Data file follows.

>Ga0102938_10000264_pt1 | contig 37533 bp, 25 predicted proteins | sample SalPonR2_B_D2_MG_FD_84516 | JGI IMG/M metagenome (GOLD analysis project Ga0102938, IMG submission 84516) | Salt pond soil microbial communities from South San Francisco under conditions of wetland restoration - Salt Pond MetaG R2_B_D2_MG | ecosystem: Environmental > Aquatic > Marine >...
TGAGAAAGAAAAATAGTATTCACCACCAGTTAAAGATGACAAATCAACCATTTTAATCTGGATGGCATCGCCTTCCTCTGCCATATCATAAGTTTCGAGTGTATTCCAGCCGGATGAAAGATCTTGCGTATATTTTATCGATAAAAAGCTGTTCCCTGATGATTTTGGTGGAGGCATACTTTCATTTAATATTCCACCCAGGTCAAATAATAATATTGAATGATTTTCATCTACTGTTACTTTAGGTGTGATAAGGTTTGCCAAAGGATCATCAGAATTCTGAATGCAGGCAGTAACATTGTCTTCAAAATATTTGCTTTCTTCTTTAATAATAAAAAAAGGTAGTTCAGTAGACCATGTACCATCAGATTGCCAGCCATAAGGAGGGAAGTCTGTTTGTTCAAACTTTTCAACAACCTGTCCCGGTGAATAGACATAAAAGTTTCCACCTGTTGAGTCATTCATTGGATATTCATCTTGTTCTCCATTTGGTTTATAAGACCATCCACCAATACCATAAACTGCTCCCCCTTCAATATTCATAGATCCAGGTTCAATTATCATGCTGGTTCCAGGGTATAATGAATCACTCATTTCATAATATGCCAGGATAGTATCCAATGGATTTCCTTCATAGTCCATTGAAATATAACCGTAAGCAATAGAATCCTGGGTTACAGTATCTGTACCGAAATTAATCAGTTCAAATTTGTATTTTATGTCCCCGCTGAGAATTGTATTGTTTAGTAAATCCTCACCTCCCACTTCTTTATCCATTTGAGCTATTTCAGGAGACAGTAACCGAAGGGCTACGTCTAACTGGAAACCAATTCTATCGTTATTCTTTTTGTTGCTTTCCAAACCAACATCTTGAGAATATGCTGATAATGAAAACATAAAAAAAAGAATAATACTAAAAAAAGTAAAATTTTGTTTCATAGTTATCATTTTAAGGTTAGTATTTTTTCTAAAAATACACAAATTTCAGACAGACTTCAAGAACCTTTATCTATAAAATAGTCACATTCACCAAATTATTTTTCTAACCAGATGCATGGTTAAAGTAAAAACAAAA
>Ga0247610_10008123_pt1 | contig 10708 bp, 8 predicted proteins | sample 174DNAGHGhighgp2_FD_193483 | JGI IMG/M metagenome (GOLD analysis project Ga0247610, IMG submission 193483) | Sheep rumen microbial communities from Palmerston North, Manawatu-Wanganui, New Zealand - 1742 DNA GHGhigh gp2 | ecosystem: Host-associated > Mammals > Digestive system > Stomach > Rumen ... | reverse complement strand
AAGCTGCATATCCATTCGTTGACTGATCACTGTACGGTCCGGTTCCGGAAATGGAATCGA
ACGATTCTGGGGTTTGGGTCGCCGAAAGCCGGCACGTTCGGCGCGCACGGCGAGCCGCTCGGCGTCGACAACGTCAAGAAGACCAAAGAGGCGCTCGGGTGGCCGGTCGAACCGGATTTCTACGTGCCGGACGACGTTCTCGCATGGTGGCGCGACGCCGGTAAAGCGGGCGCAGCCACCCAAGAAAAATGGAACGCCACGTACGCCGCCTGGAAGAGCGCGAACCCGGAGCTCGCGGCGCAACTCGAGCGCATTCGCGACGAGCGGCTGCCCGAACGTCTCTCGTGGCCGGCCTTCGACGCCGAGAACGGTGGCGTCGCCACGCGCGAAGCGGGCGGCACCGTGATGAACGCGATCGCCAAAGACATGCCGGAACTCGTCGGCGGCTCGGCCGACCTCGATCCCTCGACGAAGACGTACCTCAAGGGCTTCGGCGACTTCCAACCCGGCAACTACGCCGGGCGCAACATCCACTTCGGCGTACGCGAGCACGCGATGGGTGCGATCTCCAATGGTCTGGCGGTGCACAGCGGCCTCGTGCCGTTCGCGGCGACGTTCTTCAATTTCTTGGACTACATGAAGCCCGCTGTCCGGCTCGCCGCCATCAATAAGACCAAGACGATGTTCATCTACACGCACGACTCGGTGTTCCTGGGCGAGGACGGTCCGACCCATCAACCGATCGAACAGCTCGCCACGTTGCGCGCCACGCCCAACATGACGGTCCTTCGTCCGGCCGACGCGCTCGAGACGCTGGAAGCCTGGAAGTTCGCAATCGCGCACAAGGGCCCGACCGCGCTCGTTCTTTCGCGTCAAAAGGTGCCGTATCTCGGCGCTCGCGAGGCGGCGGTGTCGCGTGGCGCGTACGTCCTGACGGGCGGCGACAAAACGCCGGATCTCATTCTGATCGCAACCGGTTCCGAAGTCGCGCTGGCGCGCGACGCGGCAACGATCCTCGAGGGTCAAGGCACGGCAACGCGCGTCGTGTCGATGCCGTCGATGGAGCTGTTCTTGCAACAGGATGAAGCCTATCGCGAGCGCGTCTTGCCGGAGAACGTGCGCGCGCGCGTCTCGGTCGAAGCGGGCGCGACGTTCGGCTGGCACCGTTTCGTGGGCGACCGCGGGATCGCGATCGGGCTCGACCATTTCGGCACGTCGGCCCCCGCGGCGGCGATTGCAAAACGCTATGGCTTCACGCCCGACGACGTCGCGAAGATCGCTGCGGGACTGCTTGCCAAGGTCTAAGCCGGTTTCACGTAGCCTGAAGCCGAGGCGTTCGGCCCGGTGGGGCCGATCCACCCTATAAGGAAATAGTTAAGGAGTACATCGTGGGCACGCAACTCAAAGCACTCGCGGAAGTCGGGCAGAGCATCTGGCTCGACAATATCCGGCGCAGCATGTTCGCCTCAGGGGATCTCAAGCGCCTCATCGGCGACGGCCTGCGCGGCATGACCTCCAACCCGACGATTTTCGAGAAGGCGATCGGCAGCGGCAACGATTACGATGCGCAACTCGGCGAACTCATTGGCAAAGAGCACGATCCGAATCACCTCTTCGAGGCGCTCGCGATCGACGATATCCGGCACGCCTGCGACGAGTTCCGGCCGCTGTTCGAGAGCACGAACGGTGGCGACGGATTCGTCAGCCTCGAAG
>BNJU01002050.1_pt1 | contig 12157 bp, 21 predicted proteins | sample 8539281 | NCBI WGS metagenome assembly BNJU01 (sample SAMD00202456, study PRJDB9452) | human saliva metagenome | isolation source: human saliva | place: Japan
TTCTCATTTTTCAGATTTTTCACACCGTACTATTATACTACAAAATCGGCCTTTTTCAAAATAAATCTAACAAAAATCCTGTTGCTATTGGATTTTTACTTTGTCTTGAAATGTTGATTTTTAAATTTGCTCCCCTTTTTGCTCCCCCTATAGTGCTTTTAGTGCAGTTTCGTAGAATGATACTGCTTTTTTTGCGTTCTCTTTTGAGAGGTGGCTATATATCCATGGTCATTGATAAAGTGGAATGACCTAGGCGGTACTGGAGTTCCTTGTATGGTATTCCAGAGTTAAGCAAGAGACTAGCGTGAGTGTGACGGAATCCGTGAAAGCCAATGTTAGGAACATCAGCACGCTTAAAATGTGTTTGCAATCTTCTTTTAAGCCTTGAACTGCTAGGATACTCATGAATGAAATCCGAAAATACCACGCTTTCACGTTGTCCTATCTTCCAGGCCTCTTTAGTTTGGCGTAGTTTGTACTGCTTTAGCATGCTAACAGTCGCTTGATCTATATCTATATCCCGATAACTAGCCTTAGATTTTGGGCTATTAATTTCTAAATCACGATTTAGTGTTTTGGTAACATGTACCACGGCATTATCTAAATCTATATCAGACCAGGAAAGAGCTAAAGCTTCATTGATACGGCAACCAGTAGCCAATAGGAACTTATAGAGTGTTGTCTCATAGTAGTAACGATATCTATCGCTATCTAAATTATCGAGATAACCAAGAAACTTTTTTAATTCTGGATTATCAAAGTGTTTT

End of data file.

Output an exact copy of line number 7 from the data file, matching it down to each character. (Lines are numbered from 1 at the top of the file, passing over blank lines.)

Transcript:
TTCTCATTTTTCAGATTTTTCACACCGTACTATTATACTACAAAATCGGCCTTTTTCAAAATAAATCTAACAAAAATCCTGTTGCTATTGGATTTTTACTTTGTCTTGAAATGTTGATTTTTAAATTTGCTCCCCTTTTTGCTCCCCCTATAGTGCTTTTAGTGCAGTTTCGTAGAATGATACTGCTTTTTTTGCGTTCTCTTTTGAGAGGTGGCTATATATCCATGGTCATTGATAAAGTGGAATGACCTAGGCGGTACTGGAGTTCCTTGTATGGTATTCCAGAGTTAAGCAAGAGACTAGCGTGAGTGTGACGGAATCCGTGAAAGCCAATGTTAGGAACATCAGCACGCTTAAAATGTGTTTGCAATCTTCTTTTAAGCCTTGAACTGCTAGGATACTCATGAATGAAATCCGAAAATACCACGCTTTCACGTTGTCCTATCTTCCAGGCCTCTTTAGTTTGGCGTAGTTTGTACTGCTTTAGCATGCTAACAGTCGCTTGATCTATATCTATATCCCGATAACTAGCCTTAGATTTTGGGCTATTAATTTCTAAATCACGATTTAGTGTTTTGGTAACATGTACCACGGCATTATCTAAATCTATATCAGACCAGGAAAGAGCTAAAGCTTCATTGATACGGCAACCAGTAGCCAATAGGAACTTATAGAGTGTTGTCTCATAGTAGTAACGATATCTATCGCTATCTAAATTATCGAGATAACCAAGAAACTTTTTTAATTCTGGATTATCAAAGTGTTTT